Likewise, the presence and growth of numerous U.S. service providers in Bahrain provide further examples, including firms in the financial services sector like J.P. Morgan and Citibank; in Information Technology like Amazon Web Services and Avaya; in engineering and construction like AECOM, Jacobs Engineering, and Hill International;  and in consulting like Deloitte and Ernst &Young, among others.


Sectors in which U.S. Companies Could Expand Trade

So, how can we work together to promote the FTA?  I see opportunities for joint seminars with the Amcham to help companies understand how to take advantage of the agreement.  We can also work together to alert U.S.-based firms to the numerous opportunities to do business here.  Indeed, opportunities for U.S. companies abound in Bahrain, particularly in the non-petroleum sector, which continues to grow at rates above historic trends.

We can be working together to promote opportunities in Bahrain’s high-growth sectors, such as in high-value manufacturing and industrial services, information technology, health care and medical equipment, construction and engineering, logistics, professional services, renewable energy, construction, and tourism.

In doing so, we should look to join forces where possible with the Bahrain Economic Development Board, whose target sectors for expanded development include financial services, manufacturing, logistics, tourism, IT, and associated startups.

By almost any measure, the FTA has been an extremely positive development in our bilateral relationship.  However, its fair also to acknowledge the disappointment caused in Bahrain by the 2016 expiration of tariff preference levels (TPLs) regarding textiles and garment exports to the U.S.   The TPL was designed to be a temporary, ten-year measure to facilitate the entry of Bahraini textile-manufactured products using foreign yarn inputs into the U.S. market.  It had a fixed ending date from the outset.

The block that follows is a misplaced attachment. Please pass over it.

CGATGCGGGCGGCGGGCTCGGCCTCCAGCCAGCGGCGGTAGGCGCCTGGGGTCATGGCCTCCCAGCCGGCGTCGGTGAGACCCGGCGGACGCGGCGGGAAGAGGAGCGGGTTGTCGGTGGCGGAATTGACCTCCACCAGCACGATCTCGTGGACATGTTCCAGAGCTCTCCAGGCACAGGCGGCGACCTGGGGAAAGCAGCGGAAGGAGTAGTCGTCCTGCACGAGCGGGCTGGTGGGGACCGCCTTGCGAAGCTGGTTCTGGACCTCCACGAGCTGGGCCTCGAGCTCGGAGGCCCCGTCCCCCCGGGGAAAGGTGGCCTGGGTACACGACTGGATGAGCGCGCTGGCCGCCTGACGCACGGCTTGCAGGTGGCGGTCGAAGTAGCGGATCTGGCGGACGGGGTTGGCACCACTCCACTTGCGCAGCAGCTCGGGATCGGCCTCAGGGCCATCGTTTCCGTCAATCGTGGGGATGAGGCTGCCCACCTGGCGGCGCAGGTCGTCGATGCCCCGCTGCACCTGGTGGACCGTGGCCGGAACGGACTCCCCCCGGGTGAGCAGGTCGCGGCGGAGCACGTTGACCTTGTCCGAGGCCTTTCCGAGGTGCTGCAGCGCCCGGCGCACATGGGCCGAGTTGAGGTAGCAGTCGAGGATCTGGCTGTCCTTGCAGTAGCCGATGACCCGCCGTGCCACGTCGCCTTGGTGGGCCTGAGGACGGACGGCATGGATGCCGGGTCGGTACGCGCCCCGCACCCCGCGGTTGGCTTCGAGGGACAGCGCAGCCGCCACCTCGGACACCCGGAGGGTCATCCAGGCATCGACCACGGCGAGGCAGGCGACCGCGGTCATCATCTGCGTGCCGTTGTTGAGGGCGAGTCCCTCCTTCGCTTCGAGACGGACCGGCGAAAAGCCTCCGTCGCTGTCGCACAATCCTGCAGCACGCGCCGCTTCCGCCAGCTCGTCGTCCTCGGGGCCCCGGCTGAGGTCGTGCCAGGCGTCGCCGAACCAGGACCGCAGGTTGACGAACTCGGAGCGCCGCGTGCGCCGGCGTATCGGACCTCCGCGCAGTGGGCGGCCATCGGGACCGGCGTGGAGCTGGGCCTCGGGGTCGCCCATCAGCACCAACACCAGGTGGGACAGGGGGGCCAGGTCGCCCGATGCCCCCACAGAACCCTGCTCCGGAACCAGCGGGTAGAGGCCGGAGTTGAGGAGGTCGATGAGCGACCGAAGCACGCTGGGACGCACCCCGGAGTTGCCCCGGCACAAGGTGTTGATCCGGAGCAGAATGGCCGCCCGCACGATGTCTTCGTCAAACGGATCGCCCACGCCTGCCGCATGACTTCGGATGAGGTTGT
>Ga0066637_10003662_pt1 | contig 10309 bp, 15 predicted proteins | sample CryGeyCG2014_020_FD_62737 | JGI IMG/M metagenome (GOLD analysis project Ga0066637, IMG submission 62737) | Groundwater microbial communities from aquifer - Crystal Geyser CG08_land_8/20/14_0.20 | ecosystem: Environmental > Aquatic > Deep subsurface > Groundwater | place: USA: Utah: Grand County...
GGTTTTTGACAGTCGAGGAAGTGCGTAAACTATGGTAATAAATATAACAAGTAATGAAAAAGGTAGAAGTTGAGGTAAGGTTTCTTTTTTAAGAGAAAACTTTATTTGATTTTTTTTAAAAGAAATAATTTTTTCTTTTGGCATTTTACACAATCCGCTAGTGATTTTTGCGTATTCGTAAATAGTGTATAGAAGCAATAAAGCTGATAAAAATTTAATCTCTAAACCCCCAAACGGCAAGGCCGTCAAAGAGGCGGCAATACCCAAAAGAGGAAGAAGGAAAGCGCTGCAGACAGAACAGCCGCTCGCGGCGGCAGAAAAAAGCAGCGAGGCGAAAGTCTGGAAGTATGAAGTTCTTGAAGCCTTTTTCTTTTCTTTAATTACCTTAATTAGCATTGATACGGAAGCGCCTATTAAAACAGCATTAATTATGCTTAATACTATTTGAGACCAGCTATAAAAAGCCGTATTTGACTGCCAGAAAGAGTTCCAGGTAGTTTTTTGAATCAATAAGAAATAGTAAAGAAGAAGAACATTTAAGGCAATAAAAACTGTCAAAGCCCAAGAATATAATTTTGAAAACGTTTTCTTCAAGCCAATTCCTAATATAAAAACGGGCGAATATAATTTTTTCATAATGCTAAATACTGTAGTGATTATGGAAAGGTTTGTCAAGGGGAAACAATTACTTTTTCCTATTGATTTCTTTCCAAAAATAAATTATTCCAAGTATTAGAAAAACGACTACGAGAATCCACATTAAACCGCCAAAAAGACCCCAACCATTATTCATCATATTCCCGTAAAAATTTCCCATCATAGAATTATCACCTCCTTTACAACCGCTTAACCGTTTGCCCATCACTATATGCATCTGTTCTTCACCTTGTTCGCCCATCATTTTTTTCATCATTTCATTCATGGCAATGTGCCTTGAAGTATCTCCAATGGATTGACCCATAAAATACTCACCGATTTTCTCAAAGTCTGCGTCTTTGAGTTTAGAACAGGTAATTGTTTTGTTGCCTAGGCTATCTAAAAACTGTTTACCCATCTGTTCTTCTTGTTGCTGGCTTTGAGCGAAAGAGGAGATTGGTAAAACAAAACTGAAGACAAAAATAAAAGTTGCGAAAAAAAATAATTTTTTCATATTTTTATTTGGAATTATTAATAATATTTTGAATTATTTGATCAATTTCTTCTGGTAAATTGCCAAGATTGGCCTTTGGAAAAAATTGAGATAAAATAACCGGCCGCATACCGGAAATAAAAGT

And while some companies did not take advantage of the ten-year period to adjust their sourcing, some like West Point Home did, and are flourishing.  There has been some confusion that expiration of the TPL is the expiration of the FTA itself.  That is absolutely not the case, and correcting such misunderstandings is definitely something we need to be doing together.

The power of the Bahrain-U.S. Free Trade Agreement – one of only two such agreements maintained by the U.S. government in the Gulf region – is that it establishes a strong framework for the growth of U.S. – Bahrain commercial ties, and I am committed to helping business leaders like you realize the full potential the FTA provides.

We are also blessed here in Bahrain to have partners in the Government who appreciate the value of expanded U.S. – Bahrain trade and who will work together with us toward that end.  I already mentioned His Royal Highness the Crown Prince’s personal commitment to this, and I’d also like to express appreciation for the efforts of Minister of Commerce and Industry Zayani, and head of the Economic Development Board Khalid Rumaihi, among many others, for their dynamic, results-oriented leadership.